So I replied, “Do you mean, ‘Are we a blended family?'” And she nodded. I’m thankful for that caution I had. That moment of pause that kept me from rudely responding to a woman who had the misfortune to put her foot in her mouth. How many times have I done that? Say something, intending to communicate one thing, and having it come out so wrong that it is just awful.

I’m so thankful for gracious responses when I screw up. If I had responded rudely, what would the result have been? I would have alienated someone, not just from our family, but from all big families. The next family to come along would be treated with contempt and disdain as she would have had a negative association in her mind.

I need to act above reproach. People asking curious, often prying and intrusive questions are ones for whom Christ died. Do I really want to eliminate any opportunity I might have to share Christ with them by my harsh or unkind responses? I have come to realize that the vast majority of people who ask these nosy, rude, insensitive or just plain absurd sorts of questions are simply curious. Not malicious, not hateful, not even trying to be rude. They just aren’t thinking through what they really want to communicate before they let their words out, which is something I am frequently guilty of, much to my shame. We all need better filters. We all need to think through the impact our words will have before we speak them.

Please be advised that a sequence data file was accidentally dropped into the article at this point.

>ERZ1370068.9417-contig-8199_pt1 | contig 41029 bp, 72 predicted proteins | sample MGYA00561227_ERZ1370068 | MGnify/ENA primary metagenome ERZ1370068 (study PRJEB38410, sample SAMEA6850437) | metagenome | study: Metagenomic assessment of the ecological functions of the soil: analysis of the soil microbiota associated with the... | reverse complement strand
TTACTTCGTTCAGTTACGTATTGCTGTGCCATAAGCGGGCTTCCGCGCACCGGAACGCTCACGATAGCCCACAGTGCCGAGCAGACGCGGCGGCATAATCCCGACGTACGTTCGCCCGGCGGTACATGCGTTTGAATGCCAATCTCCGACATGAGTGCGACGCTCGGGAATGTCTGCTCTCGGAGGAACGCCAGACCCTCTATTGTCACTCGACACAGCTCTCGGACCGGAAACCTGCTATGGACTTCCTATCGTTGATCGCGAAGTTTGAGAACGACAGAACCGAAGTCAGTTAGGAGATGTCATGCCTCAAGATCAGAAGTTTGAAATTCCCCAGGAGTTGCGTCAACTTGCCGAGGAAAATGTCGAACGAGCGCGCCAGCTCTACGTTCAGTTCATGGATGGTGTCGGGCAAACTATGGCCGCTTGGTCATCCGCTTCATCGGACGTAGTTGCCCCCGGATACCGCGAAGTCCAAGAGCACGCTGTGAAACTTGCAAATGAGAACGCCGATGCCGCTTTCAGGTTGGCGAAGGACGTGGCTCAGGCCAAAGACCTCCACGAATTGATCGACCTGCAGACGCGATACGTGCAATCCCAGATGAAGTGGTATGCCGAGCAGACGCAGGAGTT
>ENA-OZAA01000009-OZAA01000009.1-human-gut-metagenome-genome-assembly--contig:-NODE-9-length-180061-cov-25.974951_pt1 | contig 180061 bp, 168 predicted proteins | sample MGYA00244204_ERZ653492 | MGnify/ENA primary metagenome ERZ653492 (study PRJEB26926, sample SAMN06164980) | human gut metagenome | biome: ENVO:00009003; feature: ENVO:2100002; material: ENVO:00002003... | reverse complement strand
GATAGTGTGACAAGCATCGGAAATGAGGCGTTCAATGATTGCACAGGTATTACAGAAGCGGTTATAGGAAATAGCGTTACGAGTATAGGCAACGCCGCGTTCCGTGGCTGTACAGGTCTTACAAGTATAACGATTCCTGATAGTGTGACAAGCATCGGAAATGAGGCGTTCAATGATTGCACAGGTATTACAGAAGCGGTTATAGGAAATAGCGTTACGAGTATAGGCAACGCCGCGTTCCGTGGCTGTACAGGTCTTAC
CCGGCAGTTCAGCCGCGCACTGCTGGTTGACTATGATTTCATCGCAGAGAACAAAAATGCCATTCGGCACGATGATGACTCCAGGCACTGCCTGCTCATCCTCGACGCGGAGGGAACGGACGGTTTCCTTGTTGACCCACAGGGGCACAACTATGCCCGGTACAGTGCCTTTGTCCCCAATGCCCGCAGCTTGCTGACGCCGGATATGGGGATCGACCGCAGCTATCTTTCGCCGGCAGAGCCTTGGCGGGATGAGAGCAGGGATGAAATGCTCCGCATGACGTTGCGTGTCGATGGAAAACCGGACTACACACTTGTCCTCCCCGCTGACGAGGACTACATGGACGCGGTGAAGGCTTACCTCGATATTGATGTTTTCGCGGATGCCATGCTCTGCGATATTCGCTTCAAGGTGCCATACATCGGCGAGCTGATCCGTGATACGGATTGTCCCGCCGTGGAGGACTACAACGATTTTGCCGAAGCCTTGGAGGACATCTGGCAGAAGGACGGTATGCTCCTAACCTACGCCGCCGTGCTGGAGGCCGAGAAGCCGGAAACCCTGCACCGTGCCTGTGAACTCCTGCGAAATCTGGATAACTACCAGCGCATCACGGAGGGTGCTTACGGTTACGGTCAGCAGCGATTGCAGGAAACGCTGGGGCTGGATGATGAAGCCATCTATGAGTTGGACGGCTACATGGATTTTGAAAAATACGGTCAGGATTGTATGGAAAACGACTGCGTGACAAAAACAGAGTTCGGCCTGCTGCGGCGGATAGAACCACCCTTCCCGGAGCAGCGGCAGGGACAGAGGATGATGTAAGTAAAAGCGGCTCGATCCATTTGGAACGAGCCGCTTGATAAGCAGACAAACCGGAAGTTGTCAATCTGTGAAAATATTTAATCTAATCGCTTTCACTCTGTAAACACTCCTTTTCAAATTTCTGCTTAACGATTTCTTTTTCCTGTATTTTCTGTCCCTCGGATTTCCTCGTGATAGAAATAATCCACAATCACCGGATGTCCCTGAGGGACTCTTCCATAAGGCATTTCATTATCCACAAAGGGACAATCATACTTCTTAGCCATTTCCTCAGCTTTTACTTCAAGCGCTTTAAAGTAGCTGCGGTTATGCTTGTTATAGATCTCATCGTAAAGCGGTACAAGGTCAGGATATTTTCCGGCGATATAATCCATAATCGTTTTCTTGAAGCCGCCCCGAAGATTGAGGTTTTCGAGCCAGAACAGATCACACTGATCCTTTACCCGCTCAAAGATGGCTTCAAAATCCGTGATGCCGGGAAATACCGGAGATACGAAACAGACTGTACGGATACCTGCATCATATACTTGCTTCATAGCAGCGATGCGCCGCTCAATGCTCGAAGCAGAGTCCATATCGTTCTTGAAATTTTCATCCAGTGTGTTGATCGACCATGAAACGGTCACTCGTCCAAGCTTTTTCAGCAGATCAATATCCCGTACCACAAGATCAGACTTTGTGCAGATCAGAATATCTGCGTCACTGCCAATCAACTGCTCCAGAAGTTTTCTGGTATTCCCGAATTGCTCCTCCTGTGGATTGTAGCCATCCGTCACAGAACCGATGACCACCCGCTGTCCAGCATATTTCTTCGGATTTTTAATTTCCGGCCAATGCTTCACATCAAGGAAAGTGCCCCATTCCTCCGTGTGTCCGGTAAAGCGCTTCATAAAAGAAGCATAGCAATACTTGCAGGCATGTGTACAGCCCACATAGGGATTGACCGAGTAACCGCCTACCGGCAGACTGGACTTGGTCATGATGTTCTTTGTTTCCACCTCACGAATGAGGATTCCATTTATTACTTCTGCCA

Still, I do enjoy a feisty comeback to some of these questions, particularly when I feel that the answer is personal/private and I don’t care to discuss it. I keep a smile on my face. Answer the things that I’m comfortable with and try to make my responses lighthearted and gently pointed in the hope that the speaker will take the subtle hint as to the inappropriateness of their comments.

I think that as my own attitude has changed toward the intrusive questions (viewing them more as an opportunity to share the joy of a large family), the overall tone of my interactions with people has changed. I think at least 95% of all comments and questions I receive are pleasant, curious (without being negative), supportive and positive. Seldom do I receive a negative comment. Some things that I have had said to me or done that have just made my day: a genuine smile from a stranger as they pass by, comments (when appropriate) such as, “Your children are well-behaved,” “You are blessed,” “How nice to see a big family.”

What I’m mostly discussing here are interactions with total strangers. I’m a pretty open, forthright person. If a friend has a genuine question, I’m almost always willing to share. A deeper relationship brings with it a right to ask deeper questions. And once in a while, a “total stranger” interaction turns into a lasting friendship. Many of those friends are the ones who have encouraged me to write a blog to share the ups and downs, the real-life, nitty-gritty details of my big family life. The Hands-full Life.